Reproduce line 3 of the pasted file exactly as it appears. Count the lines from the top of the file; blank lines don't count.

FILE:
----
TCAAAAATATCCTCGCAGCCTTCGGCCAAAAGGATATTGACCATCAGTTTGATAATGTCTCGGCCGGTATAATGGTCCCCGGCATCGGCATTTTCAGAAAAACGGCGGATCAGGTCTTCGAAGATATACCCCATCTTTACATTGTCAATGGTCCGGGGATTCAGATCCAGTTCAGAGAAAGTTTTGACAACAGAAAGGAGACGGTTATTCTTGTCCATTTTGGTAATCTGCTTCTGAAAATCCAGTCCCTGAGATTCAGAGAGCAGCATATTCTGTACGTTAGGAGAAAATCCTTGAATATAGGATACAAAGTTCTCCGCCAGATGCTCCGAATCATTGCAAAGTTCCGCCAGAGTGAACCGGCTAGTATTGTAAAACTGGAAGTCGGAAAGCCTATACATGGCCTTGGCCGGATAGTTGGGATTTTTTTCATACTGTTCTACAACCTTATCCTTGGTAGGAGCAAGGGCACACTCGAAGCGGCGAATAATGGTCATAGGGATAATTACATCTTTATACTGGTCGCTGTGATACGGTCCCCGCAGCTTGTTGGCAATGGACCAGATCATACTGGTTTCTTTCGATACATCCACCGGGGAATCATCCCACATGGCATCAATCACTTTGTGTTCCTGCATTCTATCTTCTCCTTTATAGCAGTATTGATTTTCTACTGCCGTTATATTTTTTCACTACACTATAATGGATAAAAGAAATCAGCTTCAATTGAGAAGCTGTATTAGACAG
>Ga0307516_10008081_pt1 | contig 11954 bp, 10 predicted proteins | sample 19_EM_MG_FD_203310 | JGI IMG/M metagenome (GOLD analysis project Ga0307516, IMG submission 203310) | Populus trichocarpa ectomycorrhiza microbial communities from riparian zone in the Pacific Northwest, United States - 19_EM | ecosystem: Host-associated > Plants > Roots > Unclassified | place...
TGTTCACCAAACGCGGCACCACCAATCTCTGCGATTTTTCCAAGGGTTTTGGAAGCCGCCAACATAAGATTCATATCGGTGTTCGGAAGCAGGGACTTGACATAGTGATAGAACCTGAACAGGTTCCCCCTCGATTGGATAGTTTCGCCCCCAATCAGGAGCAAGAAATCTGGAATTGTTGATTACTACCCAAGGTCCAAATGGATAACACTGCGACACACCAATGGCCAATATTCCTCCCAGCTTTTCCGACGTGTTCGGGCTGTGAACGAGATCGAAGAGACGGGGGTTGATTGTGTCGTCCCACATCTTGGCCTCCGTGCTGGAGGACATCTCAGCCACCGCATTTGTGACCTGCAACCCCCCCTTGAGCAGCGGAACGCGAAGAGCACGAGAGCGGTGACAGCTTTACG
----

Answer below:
TGTTCACCAAACGCGGCACCACCAATCTCTGCGATTTTTCCAAGGGTTTTGGAAGCCGCCAACATAAGATTCATATCGGTGTTCGGAAGCAGGGACTTGACATAGTGATAGAACCTGAACAGGTTCCCCCTCGATTGGATAGTTTCGCCCCCAATCAGGAGCAAGAAATCTGGAATTGTTGATTACTACCCAAGGTCCAAATGGATAACACTGCGACACACCAATGGCCAATATTCCTCCCAGCTTTTCCGACGTGTTCGGGCTGTGAACGAGATCGAAGAGACGGGGGTTGATTGTGTCGTCCCACATCTTGGCCTCCGTGCTGGAGGACATCTCAGCCACCGCATTTGTGACCTGCAACCCCCCCTTGAGCAGCGGAACGCGAAGAGCACGAGAGCGGTGACAGCTTTACG